In 1962 at the University of British Columbia, Neil Bartlett was working with the powerful oxidizer PtF6 and, because of an accidental leak in his vacuum line, noticed the compound’s reaction with O2 to generate a solid with formula "PtF6O2." The formula suggested Pt in the +10 oxidation state, which was clearly unreasonable because PtF6 was known to be a more powerful oxidizer than either molecular fluorine (F2) or molecular oxygen (O2). Bartlett noticed that the X-ray powder diffraction pattern of the compound was similar to that of Cs+AsF6-, a salt with the CsCl structure in which octahedral AsF6- ions occupy the chloride ion sites. This led Bartlett to propose a formulation of O2+PtF6- for his new compound. Magnetic susceptibility data subsequently confirmed the presence of the paramagnetic O2+ cation, which (see Chapter 2) has a bond order of 2.5. This formulation implies that PtF6 was a strong enough oxidizing agent to oxidize molecular oxygen.
But just how strong an oxidizer is PtF6? Its electron affinity could be estimated by using a Born-Haber cycle, filling in the lattice energy of O2+PtF6- by means of Kapustinskii's formula:
The electron affinity (EA) for PtF6 can be calculated as EA = -159 - 1167 + 571 = -751 kJ/mol. To put it in perspective, this is 417 kJ/mol more exothermic than the electron affinity of atomic fluorine (334 kJ). PtF6 was by far the strongest oxidizer that had ever been made!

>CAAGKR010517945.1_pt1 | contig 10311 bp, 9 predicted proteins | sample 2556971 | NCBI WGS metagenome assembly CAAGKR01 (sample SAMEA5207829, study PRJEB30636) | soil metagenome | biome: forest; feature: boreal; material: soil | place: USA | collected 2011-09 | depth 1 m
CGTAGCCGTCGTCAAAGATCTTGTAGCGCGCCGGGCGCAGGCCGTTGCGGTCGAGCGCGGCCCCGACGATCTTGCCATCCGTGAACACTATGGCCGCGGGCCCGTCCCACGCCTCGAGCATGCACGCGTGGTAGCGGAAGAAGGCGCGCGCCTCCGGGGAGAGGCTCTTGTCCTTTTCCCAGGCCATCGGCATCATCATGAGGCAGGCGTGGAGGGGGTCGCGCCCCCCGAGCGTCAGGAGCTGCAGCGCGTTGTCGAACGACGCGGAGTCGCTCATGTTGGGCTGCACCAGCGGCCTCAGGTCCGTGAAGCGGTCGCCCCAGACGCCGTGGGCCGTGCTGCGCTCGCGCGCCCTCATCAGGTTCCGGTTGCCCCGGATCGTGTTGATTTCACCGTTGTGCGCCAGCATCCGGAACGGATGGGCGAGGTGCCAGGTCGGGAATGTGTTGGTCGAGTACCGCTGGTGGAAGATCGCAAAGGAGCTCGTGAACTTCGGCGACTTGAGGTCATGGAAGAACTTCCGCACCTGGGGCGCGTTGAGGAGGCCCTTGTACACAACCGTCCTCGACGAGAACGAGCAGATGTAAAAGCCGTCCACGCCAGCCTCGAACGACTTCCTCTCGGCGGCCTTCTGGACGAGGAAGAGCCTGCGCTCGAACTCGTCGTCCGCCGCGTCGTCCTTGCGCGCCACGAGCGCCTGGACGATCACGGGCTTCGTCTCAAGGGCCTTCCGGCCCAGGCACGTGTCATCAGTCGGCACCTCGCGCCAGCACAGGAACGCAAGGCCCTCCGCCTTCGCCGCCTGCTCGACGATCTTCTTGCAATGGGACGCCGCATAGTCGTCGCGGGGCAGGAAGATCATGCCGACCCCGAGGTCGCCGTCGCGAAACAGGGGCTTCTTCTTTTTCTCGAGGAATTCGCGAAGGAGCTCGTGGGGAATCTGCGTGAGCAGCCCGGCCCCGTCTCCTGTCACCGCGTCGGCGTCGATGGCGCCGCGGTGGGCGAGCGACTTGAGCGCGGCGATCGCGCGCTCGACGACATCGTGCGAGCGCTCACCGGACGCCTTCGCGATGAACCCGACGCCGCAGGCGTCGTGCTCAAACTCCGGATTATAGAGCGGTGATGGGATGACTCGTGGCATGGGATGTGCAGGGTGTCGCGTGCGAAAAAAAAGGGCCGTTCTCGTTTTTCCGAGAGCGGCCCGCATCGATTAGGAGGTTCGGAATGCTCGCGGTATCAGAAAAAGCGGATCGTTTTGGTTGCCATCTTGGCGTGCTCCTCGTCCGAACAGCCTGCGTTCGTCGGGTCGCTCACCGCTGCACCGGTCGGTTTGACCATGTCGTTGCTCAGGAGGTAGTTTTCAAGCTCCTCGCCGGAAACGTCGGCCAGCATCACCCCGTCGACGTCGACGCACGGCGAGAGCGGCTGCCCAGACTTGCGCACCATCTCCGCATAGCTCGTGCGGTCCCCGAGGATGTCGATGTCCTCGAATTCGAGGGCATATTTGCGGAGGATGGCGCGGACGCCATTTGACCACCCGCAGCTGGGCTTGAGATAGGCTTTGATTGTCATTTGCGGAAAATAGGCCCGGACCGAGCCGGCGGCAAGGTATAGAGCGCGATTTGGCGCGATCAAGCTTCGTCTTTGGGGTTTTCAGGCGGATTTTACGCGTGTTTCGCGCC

Crystals of xenon difluoride (XeF2), which is made by photolysis of a gas mixture of Xe and F2. XeF2 is used as a selective etchant for SiO2 in certain microelectronic fabrication processes. Prior to Neil Bartlett's discovery of the first xenon compound in 1962, it was believed that elements in group VIII (He, Ne, Ar, Kr, Xe) could not form chemical compounds. Since then chemists have discovered a rich family of noble gas compounds containing Xe, Kr, or Ar.
Bartlett recognized that Xe has ionization energy of +1170 kJ, which is very close to the ionization energy of O2. Since Xe+ should be about the same size as O2+, the lattice energy should be about the same with Xe+ in the cation site of the O2+PtF6- structure. Since all of the other terms in the Born-Haber cycle for the reaction of Xe with PtF6 are the same, Bartlett concluded that Xe+PtF6-, like O2+PtF6-, should be a stable compound. He purchased a lecture bottle of xenon gas and reacted the two compounds, producing an orange solid. While the product initially formed in the reaction may in fact be Xe+PtF6-, the Xe+ free radical is a powerful Lewis acid and reacts further with excess PtF6. The ultimate product of the reaction is formulated [XeF+][Pt2F11-], a salt which contains Xe in the +2 oxidation state and Pt in the +5 oxidation state. This was an important discovery because it shattered the dogmatic notion, which derived from the octet rule, that elements in group VIII could not form bonds with other elements. The name of this group was changed from the "inert gases" to the "noble gases." Subsequently, many compounds of Xe and a few of Kr and even Ar (which is much harder to oxidize) were synthesized and characterized.